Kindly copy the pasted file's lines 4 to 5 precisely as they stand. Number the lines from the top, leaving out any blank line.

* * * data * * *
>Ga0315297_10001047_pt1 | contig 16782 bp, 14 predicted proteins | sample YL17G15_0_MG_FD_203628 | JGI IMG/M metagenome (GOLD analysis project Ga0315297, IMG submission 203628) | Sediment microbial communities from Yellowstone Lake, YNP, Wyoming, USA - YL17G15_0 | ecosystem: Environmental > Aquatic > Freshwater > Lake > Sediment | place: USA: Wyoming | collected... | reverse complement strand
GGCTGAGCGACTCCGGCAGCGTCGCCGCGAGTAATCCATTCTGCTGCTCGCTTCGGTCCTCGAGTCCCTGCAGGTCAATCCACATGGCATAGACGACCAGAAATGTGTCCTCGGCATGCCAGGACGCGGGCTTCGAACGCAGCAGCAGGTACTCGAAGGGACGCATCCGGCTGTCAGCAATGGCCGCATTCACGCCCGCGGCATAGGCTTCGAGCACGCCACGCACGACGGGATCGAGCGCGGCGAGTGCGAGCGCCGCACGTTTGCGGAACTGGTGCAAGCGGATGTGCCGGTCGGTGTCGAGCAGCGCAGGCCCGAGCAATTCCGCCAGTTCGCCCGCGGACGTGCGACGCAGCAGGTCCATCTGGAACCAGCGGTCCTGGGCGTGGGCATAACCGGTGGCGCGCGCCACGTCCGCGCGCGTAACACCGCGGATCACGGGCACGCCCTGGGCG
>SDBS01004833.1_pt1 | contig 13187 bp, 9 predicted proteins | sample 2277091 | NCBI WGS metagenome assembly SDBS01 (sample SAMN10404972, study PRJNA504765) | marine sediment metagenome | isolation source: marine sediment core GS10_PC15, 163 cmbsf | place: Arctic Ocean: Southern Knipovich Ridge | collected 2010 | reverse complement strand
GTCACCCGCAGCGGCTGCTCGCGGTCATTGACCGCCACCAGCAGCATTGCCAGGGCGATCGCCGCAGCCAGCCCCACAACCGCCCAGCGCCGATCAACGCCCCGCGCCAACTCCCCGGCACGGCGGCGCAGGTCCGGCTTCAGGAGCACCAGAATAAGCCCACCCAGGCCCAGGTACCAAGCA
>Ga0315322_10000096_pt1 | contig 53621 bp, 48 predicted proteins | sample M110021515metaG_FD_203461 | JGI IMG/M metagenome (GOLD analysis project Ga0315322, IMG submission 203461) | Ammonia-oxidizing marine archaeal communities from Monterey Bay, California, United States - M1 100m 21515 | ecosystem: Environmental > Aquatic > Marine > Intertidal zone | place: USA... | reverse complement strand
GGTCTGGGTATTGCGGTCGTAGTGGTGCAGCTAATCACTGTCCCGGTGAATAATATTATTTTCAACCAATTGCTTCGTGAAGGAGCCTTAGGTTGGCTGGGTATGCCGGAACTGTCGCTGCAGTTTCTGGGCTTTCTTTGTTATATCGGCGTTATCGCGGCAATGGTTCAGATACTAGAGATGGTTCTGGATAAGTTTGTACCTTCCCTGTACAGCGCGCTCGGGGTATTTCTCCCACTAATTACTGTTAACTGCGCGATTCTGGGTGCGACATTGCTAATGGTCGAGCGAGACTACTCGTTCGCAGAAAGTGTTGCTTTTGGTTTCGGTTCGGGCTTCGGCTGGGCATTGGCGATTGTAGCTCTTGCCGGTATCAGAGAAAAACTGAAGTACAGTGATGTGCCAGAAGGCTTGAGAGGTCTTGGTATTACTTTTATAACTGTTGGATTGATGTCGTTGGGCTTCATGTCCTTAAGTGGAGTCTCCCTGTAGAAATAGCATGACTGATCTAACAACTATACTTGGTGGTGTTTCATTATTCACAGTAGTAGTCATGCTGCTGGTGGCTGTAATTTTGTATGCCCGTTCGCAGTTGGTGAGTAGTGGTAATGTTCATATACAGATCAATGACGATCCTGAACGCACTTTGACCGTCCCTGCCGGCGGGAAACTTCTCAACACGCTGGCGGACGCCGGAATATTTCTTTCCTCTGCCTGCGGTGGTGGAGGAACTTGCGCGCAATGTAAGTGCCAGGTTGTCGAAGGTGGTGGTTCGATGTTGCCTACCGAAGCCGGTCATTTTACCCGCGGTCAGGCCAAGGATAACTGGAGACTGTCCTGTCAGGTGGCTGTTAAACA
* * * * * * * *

GTCACCCGCAGCGGCTGCTCGCGGTCATTGACCGCCACCAGCAGCATTGCCAGGGCGATCGCCGCAGCCAGCCCCACAACCGCCCAGCGCCGATCAACGCCCCGCGCCAACTCCCCGGCACGGCGGCGCAGGTCCGGCTTCAGGAGCACCAGAATAAGCCCACCCAGGCCCAGGTACCAAGCA
>Ga0315322_10000096_pt1 | contig 53621 bp, 48 predicted proteins | sample M110021515metaG_FD_203461 | JGI IMG/M metagenome (GOLD analysis project Ga0315322, IMG submission 203461) | Ammonia-oxidizing marine archaeal communities from Monterey Bay, California, United States - M1 100m 21515 | ecosystem: Environmental > Aquatic > Marine > Intertidal zone | place: USA... | reverse complement strand